Welcome to what is probably our final “next step” feature, where we explore how to take the next step up in work clothes, office heels, stylish work bags, and professional jewelry; we also explored the middle upgrades for services (e.g., you can cook for yourself or get a professional chef — but what’s in between?). Today: how to step up your weekend clothes game. (Pictured: Vince Gathered Shirtdress, on sale from $385 to $230 at Nordstrom.)
Here is my theory on weekend clothes: there are very few classics. At the rate that fashion moves these days, the quickest way to look and feel frumpy is to have an outdated off-duty style. I speak from experience here: I refused to buy in to the skinny jean trend for <cough> way too long, arguing that bootcuts were classics and fit right in to the style for weekend me. So what if I’m still in bootcuts when everyone else in skinny jeans, you may say — it’s just denim, and I’m in suits or sheath dresses five days a week. But I’ve noticed that a lot of elements of your workwear wardrobe can flow from weekend choices.
For example: a fitted t-shirt looks great with bootcuts, but you need a drapey, tunic-y, asymmetrical top for skinny jeans. The slouchy, more boxy tees and sweaters (or, gah, the crop tops) look better with boyfriend jeans. Once you get used to doing the half-tuck with your jeans on the weekend, your office style changes as well — to more drapey blouses with slimmer-cut pants. Similarly, once you get used to rolling your jeans to wear with your booties, wearing knee-high boots with skinny jeans feels almost antiquated — which means you buy fewer knee-high boots or don’t replace the ones you have, and then it’s less of an issue whether it’s appropriate to wear knee-high boots to work with dresses, and instead we start talking about whether booties with skirts are work-appropriate. It’s very interesting to me how all of the pieces interact.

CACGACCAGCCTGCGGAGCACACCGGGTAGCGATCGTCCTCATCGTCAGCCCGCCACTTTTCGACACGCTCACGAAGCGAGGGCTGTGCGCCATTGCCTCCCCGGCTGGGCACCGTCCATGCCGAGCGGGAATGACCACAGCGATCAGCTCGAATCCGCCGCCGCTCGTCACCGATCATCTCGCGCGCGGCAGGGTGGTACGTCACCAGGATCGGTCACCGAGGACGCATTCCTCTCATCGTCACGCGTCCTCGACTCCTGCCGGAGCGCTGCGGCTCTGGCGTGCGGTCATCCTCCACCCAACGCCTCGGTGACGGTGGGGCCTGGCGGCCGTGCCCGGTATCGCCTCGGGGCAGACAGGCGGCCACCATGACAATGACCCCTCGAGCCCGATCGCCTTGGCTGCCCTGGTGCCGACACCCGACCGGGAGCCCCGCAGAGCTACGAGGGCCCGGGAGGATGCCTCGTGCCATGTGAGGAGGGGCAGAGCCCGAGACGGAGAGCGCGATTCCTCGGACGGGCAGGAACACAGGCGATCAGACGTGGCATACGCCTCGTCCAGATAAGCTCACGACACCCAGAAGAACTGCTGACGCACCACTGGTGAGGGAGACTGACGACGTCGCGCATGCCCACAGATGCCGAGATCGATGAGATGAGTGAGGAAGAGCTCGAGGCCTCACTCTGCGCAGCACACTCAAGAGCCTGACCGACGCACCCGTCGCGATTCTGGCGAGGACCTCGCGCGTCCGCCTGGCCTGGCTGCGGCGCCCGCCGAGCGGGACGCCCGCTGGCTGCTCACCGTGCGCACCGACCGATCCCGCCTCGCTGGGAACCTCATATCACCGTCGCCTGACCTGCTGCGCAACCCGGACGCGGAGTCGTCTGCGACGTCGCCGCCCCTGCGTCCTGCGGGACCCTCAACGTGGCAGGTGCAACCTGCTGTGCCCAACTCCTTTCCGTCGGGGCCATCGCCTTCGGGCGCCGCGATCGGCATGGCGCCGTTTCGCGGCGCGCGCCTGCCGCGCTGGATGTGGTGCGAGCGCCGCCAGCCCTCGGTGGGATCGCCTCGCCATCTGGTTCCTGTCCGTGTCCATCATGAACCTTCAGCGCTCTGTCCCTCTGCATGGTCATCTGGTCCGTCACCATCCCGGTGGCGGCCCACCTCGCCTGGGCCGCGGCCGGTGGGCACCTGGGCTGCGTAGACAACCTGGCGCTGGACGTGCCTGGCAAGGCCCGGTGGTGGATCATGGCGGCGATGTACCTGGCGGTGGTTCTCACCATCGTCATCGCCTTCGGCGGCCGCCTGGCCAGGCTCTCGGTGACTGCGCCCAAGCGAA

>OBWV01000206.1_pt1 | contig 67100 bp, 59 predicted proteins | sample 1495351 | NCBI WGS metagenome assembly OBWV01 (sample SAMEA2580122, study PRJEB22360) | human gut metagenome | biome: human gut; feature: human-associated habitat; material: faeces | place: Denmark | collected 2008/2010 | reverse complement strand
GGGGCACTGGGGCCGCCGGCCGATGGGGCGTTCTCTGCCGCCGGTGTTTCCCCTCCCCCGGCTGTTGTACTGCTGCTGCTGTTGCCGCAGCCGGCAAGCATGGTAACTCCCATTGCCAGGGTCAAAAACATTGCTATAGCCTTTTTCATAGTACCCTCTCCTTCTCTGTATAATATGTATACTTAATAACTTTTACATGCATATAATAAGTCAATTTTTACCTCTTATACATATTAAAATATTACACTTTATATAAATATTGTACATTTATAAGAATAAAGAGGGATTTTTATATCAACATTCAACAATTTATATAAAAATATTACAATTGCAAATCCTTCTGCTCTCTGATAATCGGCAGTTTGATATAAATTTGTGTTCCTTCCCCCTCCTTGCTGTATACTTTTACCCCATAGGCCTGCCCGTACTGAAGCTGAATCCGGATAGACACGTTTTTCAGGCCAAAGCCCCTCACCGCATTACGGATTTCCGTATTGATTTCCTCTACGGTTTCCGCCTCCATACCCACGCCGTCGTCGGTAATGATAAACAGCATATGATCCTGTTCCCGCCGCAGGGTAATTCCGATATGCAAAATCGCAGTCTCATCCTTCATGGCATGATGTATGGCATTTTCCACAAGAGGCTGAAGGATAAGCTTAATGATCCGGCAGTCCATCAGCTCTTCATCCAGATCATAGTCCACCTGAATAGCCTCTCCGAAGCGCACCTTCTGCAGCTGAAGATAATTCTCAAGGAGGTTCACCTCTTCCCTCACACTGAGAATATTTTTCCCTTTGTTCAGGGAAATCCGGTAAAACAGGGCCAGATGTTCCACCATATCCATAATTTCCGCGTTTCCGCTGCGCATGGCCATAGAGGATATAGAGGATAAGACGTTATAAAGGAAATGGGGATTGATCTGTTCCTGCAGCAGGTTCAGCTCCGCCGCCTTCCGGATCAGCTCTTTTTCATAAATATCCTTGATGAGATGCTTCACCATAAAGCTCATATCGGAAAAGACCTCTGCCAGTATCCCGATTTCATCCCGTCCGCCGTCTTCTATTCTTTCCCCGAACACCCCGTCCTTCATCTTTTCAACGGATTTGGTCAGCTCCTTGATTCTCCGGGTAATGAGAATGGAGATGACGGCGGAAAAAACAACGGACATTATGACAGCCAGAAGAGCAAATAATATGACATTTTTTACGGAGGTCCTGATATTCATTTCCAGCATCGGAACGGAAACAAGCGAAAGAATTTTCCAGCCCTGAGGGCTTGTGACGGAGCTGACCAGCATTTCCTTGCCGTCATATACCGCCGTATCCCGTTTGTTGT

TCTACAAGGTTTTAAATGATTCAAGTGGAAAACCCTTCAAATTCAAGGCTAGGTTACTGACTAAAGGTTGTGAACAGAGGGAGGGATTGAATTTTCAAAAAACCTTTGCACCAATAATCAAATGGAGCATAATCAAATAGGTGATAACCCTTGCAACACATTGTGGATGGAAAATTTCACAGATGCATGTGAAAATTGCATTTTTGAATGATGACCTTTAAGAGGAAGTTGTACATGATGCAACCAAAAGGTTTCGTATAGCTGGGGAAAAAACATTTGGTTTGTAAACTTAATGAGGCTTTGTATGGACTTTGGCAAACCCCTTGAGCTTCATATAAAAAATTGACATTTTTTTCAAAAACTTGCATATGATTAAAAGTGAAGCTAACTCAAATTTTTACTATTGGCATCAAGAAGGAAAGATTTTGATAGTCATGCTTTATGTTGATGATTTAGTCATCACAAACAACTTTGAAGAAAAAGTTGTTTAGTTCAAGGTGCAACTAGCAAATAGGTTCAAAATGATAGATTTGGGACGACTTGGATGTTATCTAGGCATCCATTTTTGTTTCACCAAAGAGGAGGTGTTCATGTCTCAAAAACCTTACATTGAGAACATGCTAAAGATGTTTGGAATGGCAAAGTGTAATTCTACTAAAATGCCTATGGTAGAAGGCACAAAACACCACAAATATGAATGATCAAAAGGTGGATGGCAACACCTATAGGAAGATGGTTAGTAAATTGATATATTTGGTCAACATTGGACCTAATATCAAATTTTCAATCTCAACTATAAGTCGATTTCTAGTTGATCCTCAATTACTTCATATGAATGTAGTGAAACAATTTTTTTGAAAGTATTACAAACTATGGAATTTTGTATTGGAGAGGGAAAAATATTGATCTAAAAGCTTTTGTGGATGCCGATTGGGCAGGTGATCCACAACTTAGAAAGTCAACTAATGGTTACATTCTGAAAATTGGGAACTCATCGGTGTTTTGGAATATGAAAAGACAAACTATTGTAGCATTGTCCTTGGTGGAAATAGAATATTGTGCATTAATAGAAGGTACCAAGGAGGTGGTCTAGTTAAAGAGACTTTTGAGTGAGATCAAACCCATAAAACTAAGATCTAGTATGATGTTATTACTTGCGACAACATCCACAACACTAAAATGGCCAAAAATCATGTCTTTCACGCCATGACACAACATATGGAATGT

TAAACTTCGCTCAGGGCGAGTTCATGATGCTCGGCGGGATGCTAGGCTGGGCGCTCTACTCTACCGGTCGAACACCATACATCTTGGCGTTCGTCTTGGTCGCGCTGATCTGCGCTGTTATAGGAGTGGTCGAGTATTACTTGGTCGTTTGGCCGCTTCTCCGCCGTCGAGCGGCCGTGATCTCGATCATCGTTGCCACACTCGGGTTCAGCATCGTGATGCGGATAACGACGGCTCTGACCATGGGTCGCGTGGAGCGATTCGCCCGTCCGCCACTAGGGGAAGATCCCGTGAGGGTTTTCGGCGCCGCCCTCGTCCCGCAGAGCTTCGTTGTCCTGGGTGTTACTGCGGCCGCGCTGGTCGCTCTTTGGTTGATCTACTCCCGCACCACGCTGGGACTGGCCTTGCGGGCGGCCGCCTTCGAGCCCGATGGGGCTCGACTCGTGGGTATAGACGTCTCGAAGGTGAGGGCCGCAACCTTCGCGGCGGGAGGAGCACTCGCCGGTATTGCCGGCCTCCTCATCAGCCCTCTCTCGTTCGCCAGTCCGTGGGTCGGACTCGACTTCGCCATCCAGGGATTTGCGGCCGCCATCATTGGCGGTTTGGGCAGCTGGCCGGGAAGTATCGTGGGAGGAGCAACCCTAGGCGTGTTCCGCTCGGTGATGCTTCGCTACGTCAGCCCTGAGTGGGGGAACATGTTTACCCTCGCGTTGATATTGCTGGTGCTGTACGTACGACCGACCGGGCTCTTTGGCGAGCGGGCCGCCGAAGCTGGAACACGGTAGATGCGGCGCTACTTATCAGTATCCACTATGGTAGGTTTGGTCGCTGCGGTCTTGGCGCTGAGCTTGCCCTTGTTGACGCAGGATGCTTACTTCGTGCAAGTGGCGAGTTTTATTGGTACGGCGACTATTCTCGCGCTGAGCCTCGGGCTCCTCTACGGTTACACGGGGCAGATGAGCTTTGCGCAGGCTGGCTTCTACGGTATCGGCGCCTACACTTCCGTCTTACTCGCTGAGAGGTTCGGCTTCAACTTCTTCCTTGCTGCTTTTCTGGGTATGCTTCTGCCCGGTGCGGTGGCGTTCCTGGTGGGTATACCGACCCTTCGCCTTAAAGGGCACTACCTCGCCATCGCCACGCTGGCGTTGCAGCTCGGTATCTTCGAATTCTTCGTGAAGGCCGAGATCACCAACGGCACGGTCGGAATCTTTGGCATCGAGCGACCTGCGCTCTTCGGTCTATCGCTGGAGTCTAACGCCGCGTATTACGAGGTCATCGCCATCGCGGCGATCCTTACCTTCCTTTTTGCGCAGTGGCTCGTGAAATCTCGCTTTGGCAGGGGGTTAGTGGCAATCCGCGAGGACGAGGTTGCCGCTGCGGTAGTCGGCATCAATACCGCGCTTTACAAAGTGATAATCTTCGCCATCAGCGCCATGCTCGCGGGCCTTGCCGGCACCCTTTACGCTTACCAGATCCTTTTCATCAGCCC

This is all just a theory, and I’m curious to hear what you guys think about it. I’m still perfecting my own weekend game, but I think this is where the capsule collection really comes in — you buy a few of-the-moment pieces that all work together in terms of color, silhouette, and vibe, and try to keep your new purchases to a minimum. I also think that if dresses work for you in your off-duty life, they’re one of the best ways to stay as close to “classic” as you can get.
Anyway, here are my tiers for weekend wear — readers, where do you shop for weekend clothes? Do you also feel like casual fashion is moving far more quickly than it has in the past — and how do you address it? Or, is all of this less of an issue because you’re either in a suit, workout clothes/sweatpants, or a date night slinky dress, with very little in between time?
Tier 1 — These stores are easily accessible, and you probably shopped at them in your teens. The pros: they’re affordable and always on trend. The cons: a lot of their cuts and trends may skew a bit younger than you prefer; the clothes are not made to last (generally speaking); and you may want to consider the ethics of buying a ton of “disposable” clothes.
- American Apparel
- AE/American Eagle
- Forever 21
- Old Navy
- Urban Outfitters
- Specific brands: